Áilín Quinlan hears about a new educational initiative run by Pieta House which targets early teens and aims to boost inner strength
CAN you recall how you felt at age 13 or 14?
Angst-ridden, miserably insecure, paranoid about your appearance and quite possibly being bullied in some way?
This is a time of huge emotional and psychological change, a time when you’re increasingly independent, and moving away from the security offered by your parents — and yet desperately uncertain of your place in the world.
It’s certainly a tumultuous time, says Donal O’Dulaing, principal of St Conleth’s College in Ballsbridge.
“As a school principal, I notice that a lot of changes happen in children of that age.
“The influence of the parents diminishes as the child becomes more independent.
“Second-year students are at a stage where they are undergoing a lot of physical and emotional change.”
The early teen years, however, is also possibly a period when we are as open to new ideas and concepts as we will ever be — which is why a special new resilience programme has been created for schoolchildren in this age group.
The six-week course is run through once-weekly sessions at school, exploring a variety of day-to-day issues which are of concern to teenagers — everything from body image and bullying to family life and sexuality.
The Resilience Academy, which is now being rolled out to an increasing number of second-level schools around the country, is specifically aimed at second-year students says David Swaine, training and education coordinator at Pieta House, which runs the Resilience Academy.
“At this time, the brain chemistry starts to change and puberty takes hold — it is a time of transition, emotionally and psychologically,” he explains. “We are basically giving them the tools to develop the resilience to overcome the challenges that life presents.”
Before launching the programme, Pieta House conducted a review of all international school programmes, which gave it a base for the most appropriate target age group and also interviewed school staff to find out from what age they thought was most appropriate.
Teachers felt the programme would be particularly helpful to second-year students, as the novelty of secondary school had worn off, and challenges are starting to present themselves.
Pieta House also spoke to its own clinical staff to find out the age that they thought would be most beneficial, based on client presentations.
What they found was that clinicians agreed with the teachers’ opinions, suggesting that, as early adolescence was a time of huge change physically, emotionally and socially, this would be the optimal age to focus on.
The driving reason behind the programme which ran in eight schools over the past year — two in Dublin, one in Louth and five in Cork, reaching a total of 365 students — is Ireland’s worrying teenage suicide rate.
Recent research by the European Child Safety Alliance and the National Self-Harm Registry shows that this country has the highest suicide rate among teenage girls and the second highest rate amongst teenage boys within the EU.
In 2016, Swaine points out, Pieta House out saw almost 1,000 teenagers — boys and girls — presenting with suicidal ideation (suicidal tendencies) or self-harm issues.
The problem is increasing. Swaine says that over the past five years the organisation has seen a 163% increase in the number of under 18s presenting for their services due to suicide or self-harm.
The Resilience Academy programme plans to steadily increase its reach — it will run in 25 schools in the upcoming 2017-2018 school year.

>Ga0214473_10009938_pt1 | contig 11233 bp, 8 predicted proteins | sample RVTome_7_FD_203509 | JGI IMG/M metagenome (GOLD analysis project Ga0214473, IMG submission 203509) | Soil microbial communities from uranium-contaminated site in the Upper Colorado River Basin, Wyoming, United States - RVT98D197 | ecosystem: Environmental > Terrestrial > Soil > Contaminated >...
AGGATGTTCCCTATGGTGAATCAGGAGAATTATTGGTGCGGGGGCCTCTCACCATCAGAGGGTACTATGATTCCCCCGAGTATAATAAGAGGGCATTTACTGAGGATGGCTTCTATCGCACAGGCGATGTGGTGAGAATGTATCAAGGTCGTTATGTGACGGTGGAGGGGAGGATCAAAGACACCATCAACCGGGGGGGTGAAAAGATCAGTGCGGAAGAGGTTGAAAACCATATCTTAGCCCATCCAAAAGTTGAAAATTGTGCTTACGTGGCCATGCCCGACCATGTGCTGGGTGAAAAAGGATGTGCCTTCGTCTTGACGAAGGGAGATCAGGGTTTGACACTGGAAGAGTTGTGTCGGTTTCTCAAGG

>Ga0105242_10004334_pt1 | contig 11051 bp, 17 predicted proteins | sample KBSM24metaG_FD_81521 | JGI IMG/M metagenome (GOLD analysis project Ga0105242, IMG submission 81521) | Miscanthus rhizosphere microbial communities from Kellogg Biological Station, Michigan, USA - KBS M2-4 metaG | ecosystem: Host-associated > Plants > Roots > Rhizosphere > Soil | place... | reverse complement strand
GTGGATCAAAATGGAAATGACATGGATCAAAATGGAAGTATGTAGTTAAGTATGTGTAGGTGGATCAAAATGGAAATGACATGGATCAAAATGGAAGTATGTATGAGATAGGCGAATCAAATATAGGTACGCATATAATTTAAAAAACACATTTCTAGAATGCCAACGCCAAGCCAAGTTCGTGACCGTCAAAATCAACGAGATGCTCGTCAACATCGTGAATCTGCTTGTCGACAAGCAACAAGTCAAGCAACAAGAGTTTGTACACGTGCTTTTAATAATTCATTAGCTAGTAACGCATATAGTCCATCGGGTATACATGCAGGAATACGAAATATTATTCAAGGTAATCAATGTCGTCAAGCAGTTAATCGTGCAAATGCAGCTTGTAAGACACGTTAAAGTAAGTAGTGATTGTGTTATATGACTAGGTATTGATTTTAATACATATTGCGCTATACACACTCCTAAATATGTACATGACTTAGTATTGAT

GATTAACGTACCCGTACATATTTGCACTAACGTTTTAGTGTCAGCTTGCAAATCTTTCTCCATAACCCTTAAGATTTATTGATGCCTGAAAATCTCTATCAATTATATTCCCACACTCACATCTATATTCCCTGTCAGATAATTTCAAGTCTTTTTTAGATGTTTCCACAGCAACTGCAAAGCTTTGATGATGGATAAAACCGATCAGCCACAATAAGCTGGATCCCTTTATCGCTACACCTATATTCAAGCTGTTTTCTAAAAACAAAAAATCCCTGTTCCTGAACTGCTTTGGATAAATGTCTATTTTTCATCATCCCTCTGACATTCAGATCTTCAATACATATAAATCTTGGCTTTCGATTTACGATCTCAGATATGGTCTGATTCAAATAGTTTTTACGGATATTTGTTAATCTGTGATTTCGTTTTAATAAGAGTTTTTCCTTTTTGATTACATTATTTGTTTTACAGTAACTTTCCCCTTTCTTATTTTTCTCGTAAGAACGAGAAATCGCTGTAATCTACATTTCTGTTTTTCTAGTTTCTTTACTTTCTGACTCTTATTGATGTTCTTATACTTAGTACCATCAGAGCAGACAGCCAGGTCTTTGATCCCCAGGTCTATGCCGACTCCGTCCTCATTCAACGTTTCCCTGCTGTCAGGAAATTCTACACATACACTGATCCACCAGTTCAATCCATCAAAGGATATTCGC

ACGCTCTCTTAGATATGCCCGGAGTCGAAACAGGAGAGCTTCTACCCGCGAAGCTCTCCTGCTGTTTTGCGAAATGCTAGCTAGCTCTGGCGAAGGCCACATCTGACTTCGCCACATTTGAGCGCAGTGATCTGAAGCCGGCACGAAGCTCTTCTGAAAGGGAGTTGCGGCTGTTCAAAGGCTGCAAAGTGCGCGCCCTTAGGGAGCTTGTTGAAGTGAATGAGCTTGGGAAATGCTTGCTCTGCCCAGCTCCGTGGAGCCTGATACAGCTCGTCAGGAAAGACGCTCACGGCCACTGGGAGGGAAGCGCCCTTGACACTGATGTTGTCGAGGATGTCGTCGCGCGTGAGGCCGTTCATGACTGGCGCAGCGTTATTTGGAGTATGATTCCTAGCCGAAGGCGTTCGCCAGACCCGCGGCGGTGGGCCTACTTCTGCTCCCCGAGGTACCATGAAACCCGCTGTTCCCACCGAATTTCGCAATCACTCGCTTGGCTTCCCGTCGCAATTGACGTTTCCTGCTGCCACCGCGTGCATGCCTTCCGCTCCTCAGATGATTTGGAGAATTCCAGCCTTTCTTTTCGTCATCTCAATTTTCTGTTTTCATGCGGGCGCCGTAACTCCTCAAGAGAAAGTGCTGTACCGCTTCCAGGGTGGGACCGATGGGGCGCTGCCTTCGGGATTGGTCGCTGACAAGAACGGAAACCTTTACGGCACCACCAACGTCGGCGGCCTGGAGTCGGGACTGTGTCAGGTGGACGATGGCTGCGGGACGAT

“Ultimately, the name of the game is prevention,” says David Swaine.“If students are given the strategies of resilience at 13 and 14 years of age, we feel it considerably lessen the chances of them getting to a stage where they need the help of an organisation like Pieta House when they are 18 or 19.”
Feedback from everyone involved in the Resilience Academy, which ran at St Conleth’s College last autumn, was very positive says Mr O’Dulaing, who says it was perceived by students and teachers alike, as a very pro-active programme:
“When I heard about it, I immediately jumped at it. This particular student group can get forgotten.
“First years get a lot of attention as they make the move from primary school into second level and the Junior Certificate students also get a lot of attention. Second years tend to get a bit less attention than other classes.”
More than 50 second-years at St Conleth’s attended the programme he says, and the responses from teachers, pupils and parents were very positive:
“A lot of the topics they deal with in this programme will arise at some stage in the children’s lives.”
The plan is for the Resilience Programme to go national.
“We want to bring this programme to every second-year student throughout the country,” says Swaine.
In this context, the fact that the Resilience Academy has just won a prestigious award, which will provide funding to support its continued implementation, is good news.
The programme is one of the Awardees of the 2017 Engage and Educate Fund. The fund is a three-year commitment between Mason Hayes & Curran, Social Innovation Fund Ireland and the Irish Government which will see €150,000 in funding be shared between 4 or 5 successful applicants each year.
“Winning this award was exactly what we needed to grow the reach and scope of the Academy,” says Swaine, adding that winning the award would provide a capital fund to expand the reach of the programme.
“It allows us to increase our resources and push it to the other parts of the country because we want to reach all schools across Ireland eventually.
“If more companies like Mason Hayes & Curran would come on board and fund this kind of programme the ongoing benefit to local communities around Ireland would be tremendous.”
For more information visit Pieta House at www.pieta.ie
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